Looks like I cleverly managed to publish the same post twice instead of deleting one of the copies. I have deleted the contents of this post and add this redirection:
Why the Rabbis (and Gospel Authors, too) Wrote Fiction as “True History”
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12 thoughts on “Why the Rabbis (and Gospel Authors, too) Wrote Fiction as “True History” — Duplicate Post”
“I am not suggesting that reading Plato was part and parcel of rabbinic culture; the idea is preposterous.“
Why is it preposterous to think that rabbis of the first centuries ce read Plato?
Especially given precedents like Aristobulus and Philo. If you think Plato is a gentile recast of Moses that has to be grounded in atleast a cursory knowledge of Plato.
As Groucho Marx said:”If you heard this story before, then don’t stop me because I would like to hear it again!”
McGrath’s Jan. 19, 2019 post, “Jesus, Probably,” while foregrounding 1) his usual adamant and absolutistic support for an historical Jesus, 2) also incongruously contains some more critical views. Similar to our present rabbis.
A discussion of the two vascillating views now found in McGrath, might be useful.
I saw the Joseph Bernier post he refers to. It is based on false analogies and rather eccentric definitions. For one thing, it removes any distinction between a historical “fact” and a historian’s hypothesis. I don’t know of any historian (except in biblical studies one who is trying to legitimize the arguments against Jesus mythicism) who would say Germany’s invasion of Poland is a hypothesis. Would he dare be caught saying that the Nazi singling out and murders of Jews was a hypothesis?
As Tim has been pointing out, a biblical scholar does not have to employ sound reasoning or methods in certain criticisms; they only have to say something and their peers will applaud and declare the “menace of mythicism” has been decisively dealt with.
I also see that McGrath is about to begin a series on what Jesus learned from women, in particular from his mother Mary. I look forward to reading those posts since from what I know of the evidence he has at hand, he will be obliged to do history along the same lines as ancient historians who simply made up events on the basis of what they believed most plausibly happened in the absence of any evidence.
I do not think of Jesus as a person who learns anything – because the gospels, as part of their efforts to portray him as a god-man, do not present him as one who needs to learn. Within Roman Catholicism, teaching that Jesus needed to learn anything is apparently a heresy, if I understand things that I have read correctly.
All that is beside the point. McGrath is not writing about the “gospel Jesus” but the “historical Jesus” that he (along with most of his colleagues) believes can be discerned “behind the gospels”.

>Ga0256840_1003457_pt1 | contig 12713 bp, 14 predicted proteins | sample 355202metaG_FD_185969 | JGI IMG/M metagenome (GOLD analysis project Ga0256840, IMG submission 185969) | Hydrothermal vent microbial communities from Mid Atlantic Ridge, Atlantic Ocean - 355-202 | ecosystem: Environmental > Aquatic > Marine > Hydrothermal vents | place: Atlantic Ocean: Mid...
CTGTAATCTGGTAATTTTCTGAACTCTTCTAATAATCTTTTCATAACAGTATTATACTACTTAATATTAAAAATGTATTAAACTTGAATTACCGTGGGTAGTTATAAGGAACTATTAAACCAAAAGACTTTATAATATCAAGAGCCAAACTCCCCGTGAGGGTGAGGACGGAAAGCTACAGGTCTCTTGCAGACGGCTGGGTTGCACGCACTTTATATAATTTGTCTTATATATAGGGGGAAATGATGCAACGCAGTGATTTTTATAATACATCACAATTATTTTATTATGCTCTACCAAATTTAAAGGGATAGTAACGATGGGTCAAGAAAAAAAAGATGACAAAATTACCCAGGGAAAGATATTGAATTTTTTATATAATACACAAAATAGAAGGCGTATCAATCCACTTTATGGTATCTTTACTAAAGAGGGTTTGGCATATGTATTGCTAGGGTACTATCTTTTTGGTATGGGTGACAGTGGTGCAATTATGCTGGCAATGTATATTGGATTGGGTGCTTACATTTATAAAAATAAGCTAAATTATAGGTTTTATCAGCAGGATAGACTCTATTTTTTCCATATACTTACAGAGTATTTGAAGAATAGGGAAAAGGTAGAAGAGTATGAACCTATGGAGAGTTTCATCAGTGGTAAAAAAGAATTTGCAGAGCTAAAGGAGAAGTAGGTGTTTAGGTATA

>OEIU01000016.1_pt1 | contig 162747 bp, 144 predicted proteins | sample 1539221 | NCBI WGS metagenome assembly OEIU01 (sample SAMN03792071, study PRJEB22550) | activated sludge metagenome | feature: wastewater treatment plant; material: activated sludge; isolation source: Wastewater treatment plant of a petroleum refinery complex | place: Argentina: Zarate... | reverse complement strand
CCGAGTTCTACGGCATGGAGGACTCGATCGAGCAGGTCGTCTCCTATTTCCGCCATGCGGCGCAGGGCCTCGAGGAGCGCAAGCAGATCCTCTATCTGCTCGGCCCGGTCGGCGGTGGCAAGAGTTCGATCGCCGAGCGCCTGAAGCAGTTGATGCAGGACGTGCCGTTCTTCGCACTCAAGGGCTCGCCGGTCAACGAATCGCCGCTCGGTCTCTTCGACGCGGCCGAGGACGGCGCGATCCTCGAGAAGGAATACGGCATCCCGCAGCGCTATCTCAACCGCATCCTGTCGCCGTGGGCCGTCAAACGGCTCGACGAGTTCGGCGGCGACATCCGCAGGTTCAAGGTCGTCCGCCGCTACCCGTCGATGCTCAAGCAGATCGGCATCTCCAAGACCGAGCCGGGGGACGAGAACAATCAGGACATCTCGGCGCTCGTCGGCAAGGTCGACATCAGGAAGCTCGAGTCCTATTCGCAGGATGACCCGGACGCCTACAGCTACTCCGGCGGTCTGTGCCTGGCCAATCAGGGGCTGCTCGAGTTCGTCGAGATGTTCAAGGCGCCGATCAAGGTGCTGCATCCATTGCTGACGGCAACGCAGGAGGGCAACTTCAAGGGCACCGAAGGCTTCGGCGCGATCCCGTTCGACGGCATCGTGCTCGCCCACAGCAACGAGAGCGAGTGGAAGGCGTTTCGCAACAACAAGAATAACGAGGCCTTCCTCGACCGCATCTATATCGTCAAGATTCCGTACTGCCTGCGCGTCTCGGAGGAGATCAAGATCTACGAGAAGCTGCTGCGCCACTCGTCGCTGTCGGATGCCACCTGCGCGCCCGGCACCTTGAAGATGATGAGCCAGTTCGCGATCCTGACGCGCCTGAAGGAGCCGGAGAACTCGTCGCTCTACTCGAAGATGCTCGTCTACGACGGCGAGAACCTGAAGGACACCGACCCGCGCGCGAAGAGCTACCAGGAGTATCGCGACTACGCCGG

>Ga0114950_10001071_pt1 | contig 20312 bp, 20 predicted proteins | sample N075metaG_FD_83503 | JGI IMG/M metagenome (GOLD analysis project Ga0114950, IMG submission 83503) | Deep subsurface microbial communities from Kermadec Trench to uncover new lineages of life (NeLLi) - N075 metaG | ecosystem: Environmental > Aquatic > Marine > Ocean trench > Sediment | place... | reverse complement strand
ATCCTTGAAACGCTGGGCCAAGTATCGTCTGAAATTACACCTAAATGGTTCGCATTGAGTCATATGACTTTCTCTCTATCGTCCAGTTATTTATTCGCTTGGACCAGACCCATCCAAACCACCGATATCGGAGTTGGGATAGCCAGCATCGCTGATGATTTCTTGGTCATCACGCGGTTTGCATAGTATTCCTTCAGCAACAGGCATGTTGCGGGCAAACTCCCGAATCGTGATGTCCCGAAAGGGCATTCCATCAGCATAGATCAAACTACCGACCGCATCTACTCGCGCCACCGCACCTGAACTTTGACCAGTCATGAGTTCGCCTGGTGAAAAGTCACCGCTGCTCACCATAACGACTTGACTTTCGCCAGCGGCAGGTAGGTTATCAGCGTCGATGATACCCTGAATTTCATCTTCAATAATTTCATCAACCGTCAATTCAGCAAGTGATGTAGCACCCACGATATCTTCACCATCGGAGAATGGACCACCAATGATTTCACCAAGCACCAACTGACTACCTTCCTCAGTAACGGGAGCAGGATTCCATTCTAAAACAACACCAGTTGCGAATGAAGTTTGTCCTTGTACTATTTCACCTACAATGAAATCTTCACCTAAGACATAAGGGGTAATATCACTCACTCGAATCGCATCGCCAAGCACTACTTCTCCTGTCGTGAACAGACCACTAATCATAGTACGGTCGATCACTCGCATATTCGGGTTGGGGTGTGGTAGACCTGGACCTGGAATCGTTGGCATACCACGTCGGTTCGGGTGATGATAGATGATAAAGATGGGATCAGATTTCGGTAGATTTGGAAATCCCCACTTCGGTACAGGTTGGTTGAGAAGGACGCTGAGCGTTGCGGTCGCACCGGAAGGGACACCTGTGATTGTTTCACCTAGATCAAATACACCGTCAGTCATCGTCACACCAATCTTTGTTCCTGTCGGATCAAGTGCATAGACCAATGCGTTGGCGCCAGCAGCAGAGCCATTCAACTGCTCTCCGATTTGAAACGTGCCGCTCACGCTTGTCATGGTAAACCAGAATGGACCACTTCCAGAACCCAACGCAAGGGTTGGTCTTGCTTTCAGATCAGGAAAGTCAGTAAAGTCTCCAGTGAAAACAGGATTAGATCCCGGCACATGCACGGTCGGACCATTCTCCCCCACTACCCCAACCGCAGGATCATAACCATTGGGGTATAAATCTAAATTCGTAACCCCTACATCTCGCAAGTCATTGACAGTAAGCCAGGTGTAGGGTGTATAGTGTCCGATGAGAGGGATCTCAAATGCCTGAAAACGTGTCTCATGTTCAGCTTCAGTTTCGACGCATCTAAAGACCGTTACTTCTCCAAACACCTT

But how does one go behind the Gospels in order to discover information about a topic that the Gospels and other NT writings barely address (viz., Jesus’s learning from women)? The best way, I would imagine, would be to rely upon what may be known about the role of women in Galilee at the time when Jesus’s teachings are set, as well as to read every interaction that Jesus has with women in the gospels in its most generous light so that Jesus can be said to be learning from them rather than merely responding to their words. But how is this different from historical fiction writing, I wonder?
Also, I bet that McGrath will not cite Jesus’s confrontation with his mother as his mother’s teaching him that even hid family thinks him to be insane and incorrect. Too uncomfortable, I predict, for a Christian to explicate without at least some correction from other gospels.
That’s why McGrath’s use of Steve Wiggans is interesting. Wiggans was apparently taking a very Mythicist position. That there was no real original germ to most religions:
‘Christian history is full of movements where one group or another has “gone back” to the foundations to reestablish “authentic” Christianity. The problem is that centuries have intervened. That “original” worldview, and the sources to reconstruct that worldview, simply no longer exist. The primitivist religions have to back and fill a bit in order to have any foundation at all. What emerges are hybrid religions that think they’re pristine originals. Historians know, however, that no originals exist. ‘
Could McGrath be seriously or accidentally allowing a mythicist in his posts? W’s views seem to border on mythicism. Or to suggest that an accurate historicism is impossible.
I read Wiggins’ differently. He is saying that the historical record is too sparse to allow us to understand how things all got started, what the earliest Christians were like, etc. That’s essentially a truism.
Wiggins also speaks as a believer: in his post he warns that not getting things right is a matter of eternal life and death.
And this is precisely the attitude that one does not want in someone studying the origins of Christianity. How many leads will go unfollowed, how many assumptions will go unquestioned, because the scholar believes that if he/she make a given conclusion damaging to the Christian faith, he/she will spend an eternity in a hell-realm?
At least with Buddhism, even those scholars who, through their studies of Buddhist texts, cause a schism in the Sangha (such as Dolpopa) are not considered to go to hell-realms eternally – merely for a very long time.